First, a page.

Georgetown Humanities Initiative
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Humanities In Action Series

Launched in the Fall 2020 semester, “Humanities in Action” is conceived as a series of connected events highlighting the many ways in which Georgetown scholars and students innovate in the humanities and have an impact on campus and in the public sphere.

Academics and Public Writing

On September 24, “Academics and Public Writing” (new window) featured Paul Elie (Senior Fellow at the Berkley Center for Religion, Peace, and World Affairs), Cóilín Parsons (Director of the Global Irish Program), Ayten Tartici (ACLS Emerging Voices Postdoctoral Fellow), and Karen Stohr (Senior Research Scholar at the Kennedy Institute of Ethics). In a stimulating conversation they discussed their experiences as writers for an extramural audience.

The Art and Craft of Podcasts: Teaching, Learning, and Researching

On October 29, “The Art and Craft of Podcasts: Teaching, Learning, Researching” (new window) focused on the use of podcasts to enhance the connection between pedagogy and scholarship.

Sarah McNamer (Director, Global Medieval Studies Program) and Ishaan Rai (C’22) discussed about “Making Podcasts About Medieval Africa,” Emma Moesswilde (Ph.D Program, History Department) addressed “Podcasting the Past, Present, and Future of Climate Change”, and Robynn Stilwell (Associate Professor of Musicology) concentrated on “Shaping Time and Space through Sound”.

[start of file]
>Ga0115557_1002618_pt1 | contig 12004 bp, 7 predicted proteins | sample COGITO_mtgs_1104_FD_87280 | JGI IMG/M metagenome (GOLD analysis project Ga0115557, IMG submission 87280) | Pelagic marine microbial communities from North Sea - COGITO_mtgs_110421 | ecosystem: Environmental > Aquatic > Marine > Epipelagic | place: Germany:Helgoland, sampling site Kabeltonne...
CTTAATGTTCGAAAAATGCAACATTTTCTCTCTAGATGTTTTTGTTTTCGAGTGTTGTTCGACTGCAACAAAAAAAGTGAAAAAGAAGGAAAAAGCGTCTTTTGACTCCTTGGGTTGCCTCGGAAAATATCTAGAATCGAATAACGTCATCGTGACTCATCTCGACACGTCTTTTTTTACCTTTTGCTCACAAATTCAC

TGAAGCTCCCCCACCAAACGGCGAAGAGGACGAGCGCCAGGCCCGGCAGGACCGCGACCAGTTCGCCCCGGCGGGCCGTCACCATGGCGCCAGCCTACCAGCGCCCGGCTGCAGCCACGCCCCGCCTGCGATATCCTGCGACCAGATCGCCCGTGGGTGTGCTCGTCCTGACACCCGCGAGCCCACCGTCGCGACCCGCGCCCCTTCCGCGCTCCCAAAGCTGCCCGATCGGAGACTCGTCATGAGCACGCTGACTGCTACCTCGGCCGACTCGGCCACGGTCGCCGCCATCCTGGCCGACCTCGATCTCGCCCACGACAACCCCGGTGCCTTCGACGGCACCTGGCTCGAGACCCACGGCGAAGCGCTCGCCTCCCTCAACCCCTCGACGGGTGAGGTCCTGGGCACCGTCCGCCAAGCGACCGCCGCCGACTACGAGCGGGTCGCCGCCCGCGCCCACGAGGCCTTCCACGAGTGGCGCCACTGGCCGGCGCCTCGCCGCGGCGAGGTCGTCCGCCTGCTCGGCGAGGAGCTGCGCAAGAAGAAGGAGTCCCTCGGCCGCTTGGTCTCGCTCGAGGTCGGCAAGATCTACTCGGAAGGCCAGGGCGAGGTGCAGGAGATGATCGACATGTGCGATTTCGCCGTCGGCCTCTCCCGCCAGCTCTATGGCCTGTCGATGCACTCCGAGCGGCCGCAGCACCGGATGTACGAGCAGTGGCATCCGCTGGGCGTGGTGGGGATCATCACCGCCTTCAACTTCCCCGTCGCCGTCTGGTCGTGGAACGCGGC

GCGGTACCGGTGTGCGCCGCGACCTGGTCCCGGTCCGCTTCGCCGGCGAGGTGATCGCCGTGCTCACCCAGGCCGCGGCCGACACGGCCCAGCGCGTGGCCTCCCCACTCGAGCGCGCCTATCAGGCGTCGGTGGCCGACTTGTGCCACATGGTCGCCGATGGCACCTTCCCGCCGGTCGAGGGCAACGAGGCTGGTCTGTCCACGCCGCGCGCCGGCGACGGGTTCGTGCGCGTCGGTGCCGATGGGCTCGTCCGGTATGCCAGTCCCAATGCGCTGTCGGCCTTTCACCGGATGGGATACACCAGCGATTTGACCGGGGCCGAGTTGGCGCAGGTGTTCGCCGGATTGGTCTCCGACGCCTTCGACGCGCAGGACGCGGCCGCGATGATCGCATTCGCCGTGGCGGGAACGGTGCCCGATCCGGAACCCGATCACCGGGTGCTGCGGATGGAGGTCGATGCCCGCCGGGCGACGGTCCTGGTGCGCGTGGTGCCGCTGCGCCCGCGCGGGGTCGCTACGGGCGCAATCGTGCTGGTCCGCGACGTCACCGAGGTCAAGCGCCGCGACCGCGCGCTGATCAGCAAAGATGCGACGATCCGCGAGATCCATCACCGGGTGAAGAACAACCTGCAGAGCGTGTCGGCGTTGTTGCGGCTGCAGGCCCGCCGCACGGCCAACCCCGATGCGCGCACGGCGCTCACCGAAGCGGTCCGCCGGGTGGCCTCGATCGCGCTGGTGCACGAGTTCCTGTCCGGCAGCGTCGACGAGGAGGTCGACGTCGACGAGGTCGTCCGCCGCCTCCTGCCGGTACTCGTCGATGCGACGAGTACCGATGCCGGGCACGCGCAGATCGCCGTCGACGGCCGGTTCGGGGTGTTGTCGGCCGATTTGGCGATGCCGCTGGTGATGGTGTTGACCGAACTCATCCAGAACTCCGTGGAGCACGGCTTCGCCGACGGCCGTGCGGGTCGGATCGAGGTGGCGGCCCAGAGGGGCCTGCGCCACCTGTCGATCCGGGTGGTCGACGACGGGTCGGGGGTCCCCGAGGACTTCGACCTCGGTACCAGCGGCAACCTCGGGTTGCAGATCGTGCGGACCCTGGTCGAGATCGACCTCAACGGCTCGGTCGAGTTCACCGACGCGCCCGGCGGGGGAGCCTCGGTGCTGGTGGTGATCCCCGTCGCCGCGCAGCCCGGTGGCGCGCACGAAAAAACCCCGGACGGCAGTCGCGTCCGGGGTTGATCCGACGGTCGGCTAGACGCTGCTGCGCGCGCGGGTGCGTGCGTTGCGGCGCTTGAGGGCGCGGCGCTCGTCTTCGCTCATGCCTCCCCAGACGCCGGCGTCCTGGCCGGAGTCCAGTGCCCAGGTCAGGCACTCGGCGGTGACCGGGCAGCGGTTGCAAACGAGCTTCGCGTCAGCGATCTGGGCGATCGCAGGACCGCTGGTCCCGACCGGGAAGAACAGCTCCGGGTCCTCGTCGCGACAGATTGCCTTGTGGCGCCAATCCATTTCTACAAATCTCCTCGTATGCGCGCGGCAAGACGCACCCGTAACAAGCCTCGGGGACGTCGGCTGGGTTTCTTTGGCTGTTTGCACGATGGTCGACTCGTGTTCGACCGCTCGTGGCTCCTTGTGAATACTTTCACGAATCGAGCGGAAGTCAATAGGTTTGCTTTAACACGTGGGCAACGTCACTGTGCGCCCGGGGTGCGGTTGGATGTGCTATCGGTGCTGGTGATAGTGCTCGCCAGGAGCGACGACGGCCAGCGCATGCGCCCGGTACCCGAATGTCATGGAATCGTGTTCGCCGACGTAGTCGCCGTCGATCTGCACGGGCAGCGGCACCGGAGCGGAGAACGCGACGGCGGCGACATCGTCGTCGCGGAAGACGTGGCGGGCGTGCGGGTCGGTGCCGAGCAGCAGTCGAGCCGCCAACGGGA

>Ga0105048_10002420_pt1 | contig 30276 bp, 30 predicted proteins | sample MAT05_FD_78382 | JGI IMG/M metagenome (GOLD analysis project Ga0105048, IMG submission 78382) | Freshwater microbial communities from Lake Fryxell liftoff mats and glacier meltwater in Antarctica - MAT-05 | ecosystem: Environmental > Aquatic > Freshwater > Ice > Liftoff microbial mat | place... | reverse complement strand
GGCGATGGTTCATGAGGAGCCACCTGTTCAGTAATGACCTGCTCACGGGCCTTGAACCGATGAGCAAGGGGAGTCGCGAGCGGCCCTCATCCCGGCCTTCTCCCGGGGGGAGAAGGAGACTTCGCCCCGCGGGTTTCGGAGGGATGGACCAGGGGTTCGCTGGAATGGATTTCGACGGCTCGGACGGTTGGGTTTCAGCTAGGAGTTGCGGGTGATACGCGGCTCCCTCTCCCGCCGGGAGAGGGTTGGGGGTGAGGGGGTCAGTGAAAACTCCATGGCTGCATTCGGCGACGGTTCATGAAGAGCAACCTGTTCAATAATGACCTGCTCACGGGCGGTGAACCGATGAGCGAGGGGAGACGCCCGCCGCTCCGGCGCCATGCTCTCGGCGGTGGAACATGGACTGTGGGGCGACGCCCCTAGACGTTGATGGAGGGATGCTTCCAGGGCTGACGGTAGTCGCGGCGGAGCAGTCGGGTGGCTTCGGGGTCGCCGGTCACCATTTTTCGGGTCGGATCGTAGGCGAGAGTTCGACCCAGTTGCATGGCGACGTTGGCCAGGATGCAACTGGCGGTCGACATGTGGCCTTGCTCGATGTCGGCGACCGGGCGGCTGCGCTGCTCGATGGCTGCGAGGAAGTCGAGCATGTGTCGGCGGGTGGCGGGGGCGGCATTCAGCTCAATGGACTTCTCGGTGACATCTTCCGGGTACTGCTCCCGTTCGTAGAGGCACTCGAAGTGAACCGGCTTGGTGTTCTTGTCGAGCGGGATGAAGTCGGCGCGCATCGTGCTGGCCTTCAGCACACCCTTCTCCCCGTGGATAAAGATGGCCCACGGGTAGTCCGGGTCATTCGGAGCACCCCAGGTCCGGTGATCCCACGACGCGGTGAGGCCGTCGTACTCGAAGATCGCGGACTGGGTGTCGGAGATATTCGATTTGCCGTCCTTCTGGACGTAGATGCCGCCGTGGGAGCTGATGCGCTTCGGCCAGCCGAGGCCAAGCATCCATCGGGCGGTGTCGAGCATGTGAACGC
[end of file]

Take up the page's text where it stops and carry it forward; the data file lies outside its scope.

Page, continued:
Meg Oakley, Director of Copyright and Scholarly Communication at Lauinger Library, moderated the panel.

Digital Humanities: Practices and Reflections

On November 17, in “Digital Humanities: Practices and Reflections” (new window) faculty and students shared their own experiences with Digital Humanities methods, processes, and activities. Moderated by Amanda Phillips (English; Film and Media Studies Program), the panel presented web-based applications to tell multiple stories of slavery’s end and the struggle for freedom in the DC area; digital editions of manuscripts; the opportunities and challenges of collaborative scholarship and public engagement through digital resources.

Participants included Francesco Ciabattoni (Italian) and Laura Morreale (Fordham University; Georgetown University Visiting Scholar); Chandra Manning (History) and Nia Jordan (B.A. History, C ’21), Amani Morrison (English) and Matthew Pavesich (English; Writing Program).

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